Sunday, May 20, 2012

2011-2012 By the Tens -- Defensemen: Dmitry Orlov

Dmitry Orlov

Theme: “Our brightest blazes of gladness are commonly kindled by unexpected sparks.”
-- Samuel Johnson

(click pic for larger image)

On October 8, 2001 – opening night of the 2011-2012 season for the Washington Capitals – defenseman Dmitry Orlov finished a plus-1 with one shot on goal… for the AHL Hershey Bears, in a 3-2 win over the Wilkes-Barre/Scranton Penguins.

Orlov, a second-round draft pick of the Capitals in 2009 was starting his first full year in hockey in North America (he signed a tryout contract with Hershey in February 2011 and played in 25 games there, including six playoff games). The expectation was that he would spend a year (or more) of apprenticeship in Hershey to grow familiar with the North American game and develop his skill set at a difficult position.

The plan took a turn when injuries hit the blue line (that is, Mike Green) and cut the defense squad to six healthy players.  The call was made for Orlov to join the team on November 20th. At the time he was showing signs of advanced development: 4-5-9, even, in 15 games, including a 1-2-3 effort against Albany in the game immediately preceding his recall.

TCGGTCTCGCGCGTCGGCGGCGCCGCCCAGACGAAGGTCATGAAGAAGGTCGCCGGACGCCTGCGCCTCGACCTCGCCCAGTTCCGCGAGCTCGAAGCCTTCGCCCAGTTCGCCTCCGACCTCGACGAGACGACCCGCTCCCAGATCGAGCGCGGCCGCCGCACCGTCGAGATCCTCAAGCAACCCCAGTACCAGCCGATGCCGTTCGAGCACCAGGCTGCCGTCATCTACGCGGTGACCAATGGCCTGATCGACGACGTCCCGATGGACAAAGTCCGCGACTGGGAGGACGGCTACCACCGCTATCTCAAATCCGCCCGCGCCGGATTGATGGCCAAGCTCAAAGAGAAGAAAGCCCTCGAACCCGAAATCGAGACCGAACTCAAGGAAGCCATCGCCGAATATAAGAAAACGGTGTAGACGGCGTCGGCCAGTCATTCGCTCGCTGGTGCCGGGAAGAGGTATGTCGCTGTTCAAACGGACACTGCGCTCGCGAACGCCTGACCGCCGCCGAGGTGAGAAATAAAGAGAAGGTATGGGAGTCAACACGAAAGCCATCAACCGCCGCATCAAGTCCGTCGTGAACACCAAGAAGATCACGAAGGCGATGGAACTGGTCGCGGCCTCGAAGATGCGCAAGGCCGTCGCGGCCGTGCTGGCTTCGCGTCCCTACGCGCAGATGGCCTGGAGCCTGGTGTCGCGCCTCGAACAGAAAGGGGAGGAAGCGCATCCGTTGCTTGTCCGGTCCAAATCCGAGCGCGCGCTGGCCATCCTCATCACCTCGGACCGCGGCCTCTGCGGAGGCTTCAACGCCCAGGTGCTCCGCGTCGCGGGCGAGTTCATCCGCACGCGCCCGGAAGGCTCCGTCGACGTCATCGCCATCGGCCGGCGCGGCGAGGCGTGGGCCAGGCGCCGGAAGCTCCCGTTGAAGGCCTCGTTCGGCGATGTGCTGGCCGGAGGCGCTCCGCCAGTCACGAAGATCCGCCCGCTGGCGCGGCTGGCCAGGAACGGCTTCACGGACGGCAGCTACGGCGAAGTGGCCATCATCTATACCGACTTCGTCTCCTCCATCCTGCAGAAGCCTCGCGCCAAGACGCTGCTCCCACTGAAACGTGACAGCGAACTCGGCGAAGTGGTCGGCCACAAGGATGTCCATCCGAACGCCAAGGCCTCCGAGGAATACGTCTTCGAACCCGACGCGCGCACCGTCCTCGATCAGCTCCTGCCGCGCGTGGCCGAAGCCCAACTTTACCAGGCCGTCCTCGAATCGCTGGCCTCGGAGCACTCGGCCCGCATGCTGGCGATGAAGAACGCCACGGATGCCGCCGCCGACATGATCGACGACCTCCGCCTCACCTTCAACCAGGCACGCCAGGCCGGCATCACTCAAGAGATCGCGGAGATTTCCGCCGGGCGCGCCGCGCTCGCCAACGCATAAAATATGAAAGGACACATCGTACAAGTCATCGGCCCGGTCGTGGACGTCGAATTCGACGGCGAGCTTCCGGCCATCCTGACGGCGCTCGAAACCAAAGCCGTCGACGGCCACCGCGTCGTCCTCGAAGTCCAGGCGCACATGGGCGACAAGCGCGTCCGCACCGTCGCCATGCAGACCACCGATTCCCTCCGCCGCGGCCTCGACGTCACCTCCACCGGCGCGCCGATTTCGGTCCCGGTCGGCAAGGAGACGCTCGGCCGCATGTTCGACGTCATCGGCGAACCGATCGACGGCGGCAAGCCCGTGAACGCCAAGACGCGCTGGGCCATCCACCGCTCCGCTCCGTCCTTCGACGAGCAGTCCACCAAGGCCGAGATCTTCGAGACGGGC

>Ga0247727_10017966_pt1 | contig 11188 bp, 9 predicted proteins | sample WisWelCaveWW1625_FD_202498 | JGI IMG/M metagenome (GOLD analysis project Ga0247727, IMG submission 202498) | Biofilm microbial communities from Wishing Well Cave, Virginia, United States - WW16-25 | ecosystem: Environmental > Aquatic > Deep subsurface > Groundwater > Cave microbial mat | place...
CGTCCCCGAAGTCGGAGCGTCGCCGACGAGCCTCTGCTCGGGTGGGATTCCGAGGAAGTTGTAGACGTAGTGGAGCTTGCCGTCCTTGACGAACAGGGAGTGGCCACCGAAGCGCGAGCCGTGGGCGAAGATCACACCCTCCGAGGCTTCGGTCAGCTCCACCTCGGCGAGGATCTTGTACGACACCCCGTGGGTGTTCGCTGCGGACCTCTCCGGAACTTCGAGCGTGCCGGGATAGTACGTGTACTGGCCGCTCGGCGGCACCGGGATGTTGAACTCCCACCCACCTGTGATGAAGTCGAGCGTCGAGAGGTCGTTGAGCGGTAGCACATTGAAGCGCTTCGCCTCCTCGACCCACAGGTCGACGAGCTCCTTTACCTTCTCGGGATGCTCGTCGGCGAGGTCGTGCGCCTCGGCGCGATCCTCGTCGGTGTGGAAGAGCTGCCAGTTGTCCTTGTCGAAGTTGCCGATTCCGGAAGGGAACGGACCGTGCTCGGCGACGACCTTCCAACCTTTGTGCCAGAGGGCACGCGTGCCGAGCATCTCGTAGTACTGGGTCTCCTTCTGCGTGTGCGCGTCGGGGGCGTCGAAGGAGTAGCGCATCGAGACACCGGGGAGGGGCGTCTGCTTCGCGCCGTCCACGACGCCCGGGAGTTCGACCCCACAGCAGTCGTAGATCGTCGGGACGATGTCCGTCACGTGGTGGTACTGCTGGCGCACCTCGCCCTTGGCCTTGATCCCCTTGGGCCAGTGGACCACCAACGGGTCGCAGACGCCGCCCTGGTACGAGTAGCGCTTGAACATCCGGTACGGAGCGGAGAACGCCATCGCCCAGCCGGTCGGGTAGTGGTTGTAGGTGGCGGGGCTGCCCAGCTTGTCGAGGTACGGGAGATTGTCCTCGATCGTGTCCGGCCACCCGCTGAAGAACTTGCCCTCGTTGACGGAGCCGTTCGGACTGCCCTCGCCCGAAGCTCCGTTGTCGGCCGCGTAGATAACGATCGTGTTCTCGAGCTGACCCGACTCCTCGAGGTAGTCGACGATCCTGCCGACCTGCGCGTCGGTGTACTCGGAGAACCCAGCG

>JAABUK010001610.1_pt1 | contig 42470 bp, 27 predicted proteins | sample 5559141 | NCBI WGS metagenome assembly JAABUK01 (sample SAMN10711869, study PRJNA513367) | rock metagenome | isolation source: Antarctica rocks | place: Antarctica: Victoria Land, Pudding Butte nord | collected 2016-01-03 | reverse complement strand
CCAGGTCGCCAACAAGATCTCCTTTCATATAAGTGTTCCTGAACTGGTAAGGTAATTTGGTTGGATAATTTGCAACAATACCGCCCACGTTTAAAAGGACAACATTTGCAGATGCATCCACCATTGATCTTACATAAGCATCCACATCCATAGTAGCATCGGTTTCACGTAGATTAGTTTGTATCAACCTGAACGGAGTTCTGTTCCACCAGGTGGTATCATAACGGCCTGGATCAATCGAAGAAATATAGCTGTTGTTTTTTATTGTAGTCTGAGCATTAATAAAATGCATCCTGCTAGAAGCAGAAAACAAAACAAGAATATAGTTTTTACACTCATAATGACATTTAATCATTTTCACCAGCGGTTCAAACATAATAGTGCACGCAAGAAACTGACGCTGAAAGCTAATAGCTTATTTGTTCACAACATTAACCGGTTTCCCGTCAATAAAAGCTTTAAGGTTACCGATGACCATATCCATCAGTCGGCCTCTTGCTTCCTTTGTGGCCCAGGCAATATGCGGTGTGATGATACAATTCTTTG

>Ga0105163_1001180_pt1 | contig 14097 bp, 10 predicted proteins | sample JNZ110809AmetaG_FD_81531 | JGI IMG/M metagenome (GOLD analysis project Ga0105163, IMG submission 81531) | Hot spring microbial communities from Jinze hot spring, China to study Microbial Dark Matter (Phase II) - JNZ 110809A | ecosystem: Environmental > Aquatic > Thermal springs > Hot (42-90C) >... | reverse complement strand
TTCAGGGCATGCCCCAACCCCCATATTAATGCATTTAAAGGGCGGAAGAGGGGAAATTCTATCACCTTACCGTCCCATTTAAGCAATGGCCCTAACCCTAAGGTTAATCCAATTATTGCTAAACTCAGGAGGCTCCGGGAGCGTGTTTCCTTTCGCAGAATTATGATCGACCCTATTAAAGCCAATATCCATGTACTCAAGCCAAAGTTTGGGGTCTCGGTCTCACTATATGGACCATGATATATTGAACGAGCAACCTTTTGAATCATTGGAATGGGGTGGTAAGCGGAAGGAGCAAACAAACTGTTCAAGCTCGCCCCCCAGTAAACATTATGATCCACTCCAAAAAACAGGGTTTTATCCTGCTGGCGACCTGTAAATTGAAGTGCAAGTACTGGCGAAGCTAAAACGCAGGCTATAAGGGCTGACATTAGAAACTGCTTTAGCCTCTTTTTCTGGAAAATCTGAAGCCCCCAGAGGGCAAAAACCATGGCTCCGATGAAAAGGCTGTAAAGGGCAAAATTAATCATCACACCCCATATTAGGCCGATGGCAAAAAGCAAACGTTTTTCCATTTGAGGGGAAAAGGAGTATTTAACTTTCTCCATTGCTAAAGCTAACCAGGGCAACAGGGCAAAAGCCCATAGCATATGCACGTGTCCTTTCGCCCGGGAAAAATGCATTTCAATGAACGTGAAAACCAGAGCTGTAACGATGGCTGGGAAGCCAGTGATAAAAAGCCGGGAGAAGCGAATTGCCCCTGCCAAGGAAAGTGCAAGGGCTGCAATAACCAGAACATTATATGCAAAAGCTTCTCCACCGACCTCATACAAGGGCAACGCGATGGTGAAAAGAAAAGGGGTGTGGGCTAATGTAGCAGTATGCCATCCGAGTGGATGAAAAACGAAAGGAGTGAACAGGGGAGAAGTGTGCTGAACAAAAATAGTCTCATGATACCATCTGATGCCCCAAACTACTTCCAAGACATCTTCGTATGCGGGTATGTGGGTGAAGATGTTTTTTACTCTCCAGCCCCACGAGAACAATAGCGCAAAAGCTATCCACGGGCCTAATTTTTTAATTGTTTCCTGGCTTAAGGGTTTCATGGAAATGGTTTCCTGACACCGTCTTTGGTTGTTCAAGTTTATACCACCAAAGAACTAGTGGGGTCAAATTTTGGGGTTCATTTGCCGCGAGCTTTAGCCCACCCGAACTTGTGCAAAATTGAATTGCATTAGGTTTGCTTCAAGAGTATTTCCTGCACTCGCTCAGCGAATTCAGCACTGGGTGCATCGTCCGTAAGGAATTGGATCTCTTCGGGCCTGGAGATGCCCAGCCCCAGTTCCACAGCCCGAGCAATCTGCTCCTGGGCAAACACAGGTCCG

He was thrown right into the mix. He skated just under 12 minutes in his NHL debut and recorded three hits and a blocked shot in the Caps’ 4-3 win over the Phoenix Coyotes in what would be coach Bruce Boudreau’s 200th career NHL win. But all was not gumdrops and accordions, either. He was, as one might expect, somewhat uneven in his early going. In his pre-Christmas shakedown period he was 0-5-5, minus-1, in 15 games and was averaging almost 17 minutes of ice time a game, but mixed in there were were four “plus” games and an equal number of “minus” games. While he was going through his growing pains, the Caps were just treading water at 7-7-1 over those 15 games.